Photo-Art by Neil de Boer

Posts tagged “Waterloo Region

The Lion and the Lamb

The Lion and The Lamb

The Lion and The Lamb

This past summer the The Waterloo Regional Police Service officially unveiled its new north division station. At the front entrance you are greeted by a bronze statue of the lion and the lamb designed by Ernest Daetwyler, which borrows the two animals from the police insignia. The lamb represents youth getting it’s first shaky legs of independence, while the lion represents the community and the establishment, watchful and protective of youth.

For me, what I first thought of when I first saw this beautiful installation was the Biblical representation of the Lion and the Lamb.

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Doors Open Waterloo Region – Berlin Fire Station

Our second stop on this year’s Doors Open Waterloo Region brought us to the Former Berlin Fire Station No.2 / Station 2 Studios. This 100 year old former fire station has been converted to a dance studio, art studio in addition to several apartments. An interesting feature is the 75 ft. hose drying tower which provided a good view of the city.
Note: Dancer, Artifacts and Spot Photographed by Elizabeth de Boer – Post processing by Neil de Boer.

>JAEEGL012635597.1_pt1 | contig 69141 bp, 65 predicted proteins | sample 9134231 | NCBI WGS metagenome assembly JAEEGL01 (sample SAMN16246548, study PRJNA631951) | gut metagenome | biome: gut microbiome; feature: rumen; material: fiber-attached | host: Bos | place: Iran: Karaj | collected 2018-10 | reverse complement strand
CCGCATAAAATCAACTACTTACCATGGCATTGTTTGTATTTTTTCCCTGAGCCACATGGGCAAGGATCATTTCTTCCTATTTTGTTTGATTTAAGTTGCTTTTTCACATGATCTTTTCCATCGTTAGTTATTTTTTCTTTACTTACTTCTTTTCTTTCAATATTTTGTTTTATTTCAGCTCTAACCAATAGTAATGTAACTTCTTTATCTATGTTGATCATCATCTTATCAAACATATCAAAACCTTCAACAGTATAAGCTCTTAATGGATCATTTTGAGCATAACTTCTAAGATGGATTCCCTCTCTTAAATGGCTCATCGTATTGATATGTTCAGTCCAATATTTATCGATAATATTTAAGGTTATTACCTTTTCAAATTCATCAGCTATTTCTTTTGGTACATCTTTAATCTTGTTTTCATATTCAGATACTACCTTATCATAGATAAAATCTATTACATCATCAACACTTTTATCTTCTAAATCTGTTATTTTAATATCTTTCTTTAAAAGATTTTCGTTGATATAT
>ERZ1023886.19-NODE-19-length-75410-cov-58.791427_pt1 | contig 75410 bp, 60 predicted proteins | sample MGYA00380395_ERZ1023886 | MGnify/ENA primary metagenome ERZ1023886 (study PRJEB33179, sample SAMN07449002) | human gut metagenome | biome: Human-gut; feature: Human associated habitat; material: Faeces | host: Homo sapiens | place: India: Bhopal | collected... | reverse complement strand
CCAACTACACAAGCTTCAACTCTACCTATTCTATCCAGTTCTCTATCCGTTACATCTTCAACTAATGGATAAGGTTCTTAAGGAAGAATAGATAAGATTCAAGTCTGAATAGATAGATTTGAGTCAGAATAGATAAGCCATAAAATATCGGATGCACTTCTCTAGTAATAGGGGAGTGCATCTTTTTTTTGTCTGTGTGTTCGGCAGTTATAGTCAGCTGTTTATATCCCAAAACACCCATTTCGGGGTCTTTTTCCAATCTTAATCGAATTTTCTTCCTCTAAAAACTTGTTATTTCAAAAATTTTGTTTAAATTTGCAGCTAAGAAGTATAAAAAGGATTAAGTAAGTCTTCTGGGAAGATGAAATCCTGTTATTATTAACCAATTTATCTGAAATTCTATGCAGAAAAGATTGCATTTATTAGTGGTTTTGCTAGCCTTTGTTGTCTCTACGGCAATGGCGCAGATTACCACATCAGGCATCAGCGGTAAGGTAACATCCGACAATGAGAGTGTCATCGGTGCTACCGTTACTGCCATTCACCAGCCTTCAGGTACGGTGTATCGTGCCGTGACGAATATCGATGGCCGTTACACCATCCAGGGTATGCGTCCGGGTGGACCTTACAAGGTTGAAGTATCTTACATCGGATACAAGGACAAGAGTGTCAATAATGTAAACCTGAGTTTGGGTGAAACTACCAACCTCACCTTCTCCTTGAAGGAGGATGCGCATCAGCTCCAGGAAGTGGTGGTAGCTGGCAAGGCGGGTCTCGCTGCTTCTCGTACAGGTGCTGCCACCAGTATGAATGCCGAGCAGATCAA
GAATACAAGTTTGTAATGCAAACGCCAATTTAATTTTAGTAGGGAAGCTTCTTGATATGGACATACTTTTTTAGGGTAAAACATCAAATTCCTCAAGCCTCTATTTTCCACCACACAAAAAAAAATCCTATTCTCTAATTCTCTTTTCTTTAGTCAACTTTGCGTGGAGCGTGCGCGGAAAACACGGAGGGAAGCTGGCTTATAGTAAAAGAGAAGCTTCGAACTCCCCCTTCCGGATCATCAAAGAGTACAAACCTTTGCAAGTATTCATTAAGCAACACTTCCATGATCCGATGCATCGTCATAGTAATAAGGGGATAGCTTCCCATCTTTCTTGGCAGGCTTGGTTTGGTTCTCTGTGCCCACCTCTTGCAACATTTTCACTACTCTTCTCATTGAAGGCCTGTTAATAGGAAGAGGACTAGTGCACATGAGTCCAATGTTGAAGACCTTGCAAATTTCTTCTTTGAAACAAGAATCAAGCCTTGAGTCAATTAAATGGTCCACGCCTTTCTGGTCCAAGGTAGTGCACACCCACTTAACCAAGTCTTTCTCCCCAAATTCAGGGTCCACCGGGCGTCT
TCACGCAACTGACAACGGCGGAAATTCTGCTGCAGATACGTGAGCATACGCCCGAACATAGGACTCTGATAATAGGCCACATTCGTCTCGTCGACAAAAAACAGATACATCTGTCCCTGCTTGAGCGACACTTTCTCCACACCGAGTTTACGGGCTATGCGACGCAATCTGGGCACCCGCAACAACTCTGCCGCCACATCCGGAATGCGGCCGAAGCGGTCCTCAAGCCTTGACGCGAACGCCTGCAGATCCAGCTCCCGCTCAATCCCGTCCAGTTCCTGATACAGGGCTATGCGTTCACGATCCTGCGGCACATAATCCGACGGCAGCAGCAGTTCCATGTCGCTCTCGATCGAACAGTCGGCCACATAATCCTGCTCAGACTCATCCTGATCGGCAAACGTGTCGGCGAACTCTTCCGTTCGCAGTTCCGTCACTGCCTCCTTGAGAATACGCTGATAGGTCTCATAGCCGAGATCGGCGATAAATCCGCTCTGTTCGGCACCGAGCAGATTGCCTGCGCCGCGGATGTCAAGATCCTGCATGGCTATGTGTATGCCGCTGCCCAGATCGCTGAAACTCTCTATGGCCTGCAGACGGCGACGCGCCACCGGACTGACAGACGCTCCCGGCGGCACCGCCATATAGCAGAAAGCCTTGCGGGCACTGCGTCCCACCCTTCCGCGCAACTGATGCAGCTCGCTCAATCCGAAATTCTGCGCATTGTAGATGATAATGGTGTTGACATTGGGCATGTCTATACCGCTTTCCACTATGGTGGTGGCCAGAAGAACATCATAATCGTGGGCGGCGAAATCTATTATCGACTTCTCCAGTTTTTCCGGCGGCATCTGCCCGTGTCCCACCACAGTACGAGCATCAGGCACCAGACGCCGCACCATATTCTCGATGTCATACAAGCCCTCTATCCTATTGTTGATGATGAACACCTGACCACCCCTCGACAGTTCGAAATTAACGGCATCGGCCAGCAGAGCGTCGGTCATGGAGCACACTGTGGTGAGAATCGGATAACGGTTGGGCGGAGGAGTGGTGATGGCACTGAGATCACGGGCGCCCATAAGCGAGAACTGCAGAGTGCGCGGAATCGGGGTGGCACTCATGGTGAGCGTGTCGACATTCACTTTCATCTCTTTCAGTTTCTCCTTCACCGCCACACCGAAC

Doors Open Waterloo Region – Rumpel Felt Factory

Doors Open Waterloo Region is an annual event providing visitors an opportunity to tour many noteworthy buildings, interesting places and heritage sites. This year there were 42 sites open to the public! Although the theme this year was Waterloo Region Modern with sites like the Quantum-Nano Centre at the University of Waterloo I was drawn to the older and repurposed architecture. So with a one day limit we narrowed the list to a few must see locations and set out on an adventure on which the steady rain could not dampen our spirits.

The 1st of 10 location we made it to this year was the Former Rumpel Felt Factory. The original building is 100 years old with several additions added over the years. Today the building awaits its fate as it is being considered to be listed as a property of cultural heritage value. The land it sits on has been acquired by the Region for the new transit centre and hopefully can be repurposed as have other unique building in downtown Kitchener.
Click on one of the pictures below to see them larger.


Doors Open Waterloo Region – The Waterloo Hotel

The Waterloo Hotel - Waterloo Ontario

The Waterloo Hotel – Waterloo Ontario

The Waterloo Hotel was stop number 8 of our Doors Open Waterloo Region Tour. The front part of this building was completed in 1890 so it has been a prominent feature in Waterloo for some time. The building was purchased by the Webers in January of 1997 after it sat vacant for 7 years. It has been painstakingly restored to its Victorian past with modern comforts. The wonderful thing about this tour is finding these treasures that we were unaware of before.

Click on the images to see larger

Next will be the final stop on the tour which took us right to closing time. Stay Tuned!


Doors Open Waterloo Region – Sun Life Financial

The Fourth stop on our Doors Open Waterloo Region was Sun Life Financial in Waterloo. Celebrating 100 years this building was a real treat to tour.

Sun Life Financial - Original main entrance

Sun Life Financial – Original main entrance